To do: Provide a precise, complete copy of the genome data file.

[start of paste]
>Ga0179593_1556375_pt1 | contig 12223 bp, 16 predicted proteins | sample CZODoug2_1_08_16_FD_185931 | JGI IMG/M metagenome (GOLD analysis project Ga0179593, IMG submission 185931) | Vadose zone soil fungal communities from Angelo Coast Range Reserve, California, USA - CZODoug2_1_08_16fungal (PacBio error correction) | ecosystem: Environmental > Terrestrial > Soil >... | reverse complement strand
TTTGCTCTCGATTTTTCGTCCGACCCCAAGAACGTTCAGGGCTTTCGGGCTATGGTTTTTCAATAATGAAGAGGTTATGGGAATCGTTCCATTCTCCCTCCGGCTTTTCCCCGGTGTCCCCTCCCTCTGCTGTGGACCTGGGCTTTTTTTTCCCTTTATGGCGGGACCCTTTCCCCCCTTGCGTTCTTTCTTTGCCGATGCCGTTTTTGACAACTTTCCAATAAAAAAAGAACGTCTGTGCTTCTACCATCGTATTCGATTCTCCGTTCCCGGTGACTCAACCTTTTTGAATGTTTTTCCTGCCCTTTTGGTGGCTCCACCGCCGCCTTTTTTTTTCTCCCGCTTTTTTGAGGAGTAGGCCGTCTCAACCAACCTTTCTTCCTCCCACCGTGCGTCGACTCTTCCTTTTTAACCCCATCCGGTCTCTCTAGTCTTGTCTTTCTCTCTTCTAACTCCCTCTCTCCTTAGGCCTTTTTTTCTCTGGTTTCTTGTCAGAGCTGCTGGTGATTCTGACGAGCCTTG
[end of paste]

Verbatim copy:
>Ga0179593_1556375_pt1 | contig 12223 bp, 16 predicted proteins | sample CZODoug2_1_08_16_FD_185931 | JGI IMG/M metagenome (GOLD analysis project Ga0179593, IMG submission 185931) | Vadose zone soil fungal communities from Angelo Coast Range Reserve, California, USA - CZODoug2_1_08_16fungal (PacBio error correction) | ecosystem: Environmental > Terrestrial > Soil >... | reverse complement strand
TTTGCTCTCGATTTTTCGTCCGACCCCAAGAACGTTCAGGGCTTTCGGGCTATGGTTTTTCAATAATGAAGAGGTTATGGGAATCGTTCCATTCTCCCTCCGGCTTTTCCCCGGTGTCCCCTCCCTCTGCTGTGGACCTGGGCTTTTTTTTCCCTTTATGGCGGGACCCTTTCCCCCCTTGCGTTCTTTCTTTGCCGATGCCGTTTTTGACAACTTTCCAATAAAAAAAGAACGTCTGTGCTTCTACCATCGTATTCGATTCTCCGTTCCCGGTGACTCAACCTTTTTGAATGTTTTTCCTGCCCTTTTGGTGGCTCCACCGCCGCCTTTTTTTTTCTCCCGCTTTTTTGAGGAGTAGGCCGTCTCAACCAACCTTTCTTCCTCCCACCGTGCGTCGACTCTTCCTTTTTAACCCCATCCGGTCTCTCTAGTCTTGTCTTTCTCTCTTCTAACTCCCTCTCTCCTTAGGCCTTTTTTTCTCTGGTTTCTTGTCAGAGCTGCTGGTGATTCTGACGAGCCTTG